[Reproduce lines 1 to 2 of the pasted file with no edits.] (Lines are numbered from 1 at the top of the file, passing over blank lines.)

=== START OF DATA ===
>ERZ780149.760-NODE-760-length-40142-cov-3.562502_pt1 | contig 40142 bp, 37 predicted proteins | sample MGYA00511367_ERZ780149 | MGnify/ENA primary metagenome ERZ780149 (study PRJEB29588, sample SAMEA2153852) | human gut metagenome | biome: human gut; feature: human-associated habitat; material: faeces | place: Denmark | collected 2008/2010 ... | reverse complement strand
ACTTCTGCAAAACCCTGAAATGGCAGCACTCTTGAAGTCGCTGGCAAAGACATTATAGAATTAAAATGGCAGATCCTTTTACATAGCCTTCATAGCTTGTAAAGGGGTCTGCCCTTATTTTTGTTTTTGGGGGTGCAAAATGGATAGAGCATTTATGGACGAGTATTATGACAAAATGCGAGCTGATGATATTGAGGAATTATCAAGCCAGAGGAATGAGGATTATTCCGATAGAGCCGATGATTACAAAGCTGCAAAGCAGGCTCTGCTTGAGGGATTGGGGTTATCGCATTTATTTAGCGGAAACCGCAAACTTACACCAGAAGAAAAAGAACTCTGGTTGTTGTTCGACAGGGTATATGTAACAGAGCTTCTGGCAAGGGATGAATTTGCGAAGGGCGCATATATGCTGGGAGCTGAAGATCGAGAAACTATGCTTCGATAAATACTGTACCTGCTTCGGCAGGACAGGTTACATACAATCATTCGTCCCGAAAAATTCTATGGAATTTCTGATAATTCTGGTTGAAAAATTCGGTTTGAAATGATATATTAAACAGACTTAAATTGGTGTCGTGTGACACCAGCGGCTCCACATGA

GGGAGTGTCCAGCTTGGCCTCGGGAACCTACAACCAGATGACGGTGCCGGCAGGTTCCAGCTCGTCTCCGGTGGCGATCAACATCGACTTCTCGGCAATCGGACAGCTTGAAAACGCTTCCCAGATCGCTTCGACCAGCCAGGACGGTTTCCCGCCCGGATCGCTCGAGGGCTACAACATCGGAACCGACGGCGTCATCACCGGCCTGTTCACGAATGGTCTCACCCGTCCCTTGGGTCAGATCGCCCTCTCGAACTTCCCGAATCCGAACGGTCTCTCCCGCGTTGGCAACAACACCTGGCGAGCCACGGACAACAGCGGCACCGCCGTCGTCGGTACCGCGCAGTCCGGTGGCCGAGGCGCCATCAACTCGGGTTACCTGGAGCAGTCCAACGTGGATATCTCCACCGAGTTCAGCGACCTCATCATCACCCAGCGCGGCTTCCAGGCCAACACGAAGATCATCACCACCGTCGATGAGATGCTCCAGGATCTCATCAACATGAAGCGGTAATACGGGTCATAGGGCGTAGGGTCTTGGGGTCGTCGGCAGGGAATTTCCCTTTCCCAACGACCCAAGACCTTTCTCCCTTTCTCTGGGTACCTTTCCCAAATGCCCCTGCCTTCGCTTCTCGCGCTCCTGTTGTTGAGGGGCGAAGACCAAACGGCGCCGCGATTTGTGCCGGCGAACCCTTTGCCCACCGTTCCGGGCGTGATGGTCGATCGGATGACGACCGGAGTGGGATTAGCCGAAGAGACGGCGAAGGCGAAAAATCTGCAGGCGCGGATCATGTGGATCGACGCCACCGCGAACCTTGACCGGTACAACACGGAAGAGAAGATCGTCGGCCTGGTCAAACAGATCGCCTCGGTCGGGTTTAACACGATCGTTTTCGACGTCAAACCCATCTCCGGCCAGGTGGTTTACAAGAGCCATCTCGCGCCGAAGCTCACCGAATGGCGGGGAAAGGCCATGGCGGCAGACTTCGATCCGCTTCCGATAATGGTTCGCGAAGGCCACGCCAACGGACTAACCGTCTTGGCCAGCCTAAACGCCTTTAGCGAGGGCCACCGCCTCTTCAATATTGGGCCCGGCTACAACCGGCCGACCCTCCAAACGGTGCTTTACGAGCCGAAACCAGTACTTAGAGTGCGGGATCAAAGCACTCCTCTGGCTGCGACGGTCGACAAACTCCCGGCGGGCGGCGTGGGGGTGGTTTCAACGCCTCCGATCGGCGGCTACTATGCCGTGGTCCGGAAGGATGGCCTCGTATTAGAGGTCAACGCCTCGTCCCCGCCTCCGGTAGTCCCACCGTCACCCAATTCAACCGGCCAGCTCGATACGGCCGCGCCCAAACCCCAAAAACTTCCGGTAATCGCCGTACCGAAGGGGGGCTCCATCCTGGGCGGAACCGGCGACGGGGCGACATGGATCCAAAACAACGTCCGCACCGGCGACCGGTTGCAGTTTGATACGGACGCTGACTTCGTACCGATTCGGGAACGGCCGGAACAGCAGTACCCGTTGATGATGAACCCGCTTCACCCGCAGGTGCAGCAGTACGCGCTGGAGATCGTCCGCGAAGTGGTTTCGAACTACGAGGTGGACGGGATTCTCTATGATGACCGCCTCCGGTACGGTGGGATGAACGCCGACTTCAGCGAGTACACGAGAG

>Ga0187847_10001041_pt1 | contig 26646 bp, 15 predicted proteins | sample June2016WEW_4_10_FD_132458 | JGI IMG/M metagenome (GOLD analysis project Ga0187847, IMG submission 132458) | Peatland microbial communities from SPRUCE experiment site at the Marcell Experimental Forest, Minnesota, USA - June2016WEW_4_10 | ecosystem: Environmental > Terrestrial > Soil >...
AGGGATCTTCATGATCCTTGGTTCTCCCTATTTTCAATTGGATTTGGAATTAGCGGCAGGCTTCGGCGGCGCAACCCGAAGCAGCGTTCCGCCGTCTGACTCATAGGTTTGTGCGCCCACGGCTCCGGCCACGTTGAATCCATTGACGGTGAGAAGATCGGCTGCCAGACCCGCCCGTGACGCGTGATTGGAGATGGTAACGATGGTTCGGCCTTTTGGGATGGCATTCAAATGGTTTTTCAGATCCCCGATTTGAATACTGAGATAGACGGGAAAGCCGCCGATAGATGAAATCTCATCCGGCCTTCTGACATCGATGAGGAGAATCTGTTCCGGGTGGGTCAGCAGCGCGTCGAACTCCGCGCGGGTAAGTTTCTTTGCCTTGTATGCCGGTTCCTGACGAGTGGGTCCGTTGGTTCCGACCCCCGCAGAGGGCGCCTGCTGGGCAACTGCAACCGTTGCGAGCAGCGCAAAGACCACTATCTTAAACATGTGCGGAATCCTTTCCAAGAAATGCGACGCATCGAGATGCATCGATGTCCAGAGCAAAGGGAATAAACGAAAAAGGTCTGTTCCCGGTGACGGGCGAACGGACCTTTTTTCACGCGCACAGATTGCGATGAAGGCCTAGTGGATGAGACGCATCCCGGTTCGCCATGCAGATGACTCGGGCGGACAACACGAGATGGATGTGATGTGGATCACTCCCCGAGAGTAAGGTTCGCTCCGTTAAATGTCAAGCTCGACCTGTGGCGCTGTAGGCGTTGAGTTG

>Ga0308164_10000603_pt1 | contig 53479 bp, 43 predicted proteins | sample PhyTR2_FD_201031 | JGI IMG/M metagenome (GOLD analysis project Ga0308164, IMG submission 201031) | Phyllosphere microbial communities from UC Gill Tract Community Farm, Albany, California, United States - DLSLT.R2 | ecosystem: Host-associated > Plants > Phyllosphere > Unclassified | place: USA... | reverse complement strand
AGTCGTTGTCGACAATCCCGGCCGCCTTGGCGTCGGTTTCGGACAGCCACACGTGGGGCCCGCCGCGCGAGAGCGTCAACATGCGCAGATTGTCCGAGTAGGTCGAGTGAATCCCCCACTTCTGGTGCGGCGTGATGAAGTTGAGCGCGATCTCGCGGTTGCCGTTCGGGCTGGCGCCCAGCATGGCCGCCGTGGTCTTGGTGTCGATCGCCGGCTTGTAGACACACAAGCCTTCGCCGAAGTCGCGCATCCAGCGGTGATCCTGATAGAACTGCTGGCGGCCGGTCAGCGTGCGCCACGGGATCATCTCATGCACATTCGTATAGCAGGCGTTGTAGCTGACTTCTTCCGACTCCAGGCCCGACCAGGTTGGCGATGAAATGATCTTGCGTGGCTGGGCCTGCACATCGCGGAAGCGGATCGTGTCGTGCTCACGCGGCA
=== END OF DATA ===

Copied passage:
>ERZ780149.760-NODE-760-length-40142-cov-3.562502_pt1 | contig 40142 bp, 37 predicted proteins | sample MGYA00511367_ERZ780149 | MGnify/ENA primary metagenome ERZ780149 (study PRJEB29588, sample SAMEA2153852) | human gut metagenome | biome: human gut; feature: human-associated habitat; material: faeces | place: Denmark | collected 2008/2010 ... | reverse complement strand
ACTTCTGCAAAACCCTGAAATGGCAGCACTCTTGAAGTCGCTGGCAAAGACATTATAGAATTAAAATGGCAGATCCTTTTACATAGCCTTCATAGCTTGTAAAGGGGTCTGCCCTTATTTTTGTTTTTGGGGGTGCAAAATGGATAGAGCATTTATGGACGAGTATTATGACAAAATGCGAGCTGATGATATTGAGGAATTATCAAGCCAGAGGAATGAGGATTATTCCGATAGAGCCGATGATTACAAAGCTGCAAAGCAGGCTCTGCTTGAGGGATTGGGGTTATCGCATTTATTTAGCGGAAACCGCAAACTTACACCAGAAGAAAAAGAACTCTGGTTGTTGTTCGACAGGGTATATGTAACAGAGCTTCTGGCAAGGGATGAATTTGCGAAGGGCGCATATATGCTGGGAGCTGAAGATCGAGAAACTATGCTTCGATAAATACTGTACCTGCTTCGGCAGGACAGGTTACATACAATCATTCGTCCCGAAAAATTCTATGGAATTTCTGATAATTCTGGTTGAAAAATTCGGTTTGAAATGATATATTAAACAGACTTAAATTGGTGTCGTGTGACACCAGCGGCTCCACATGA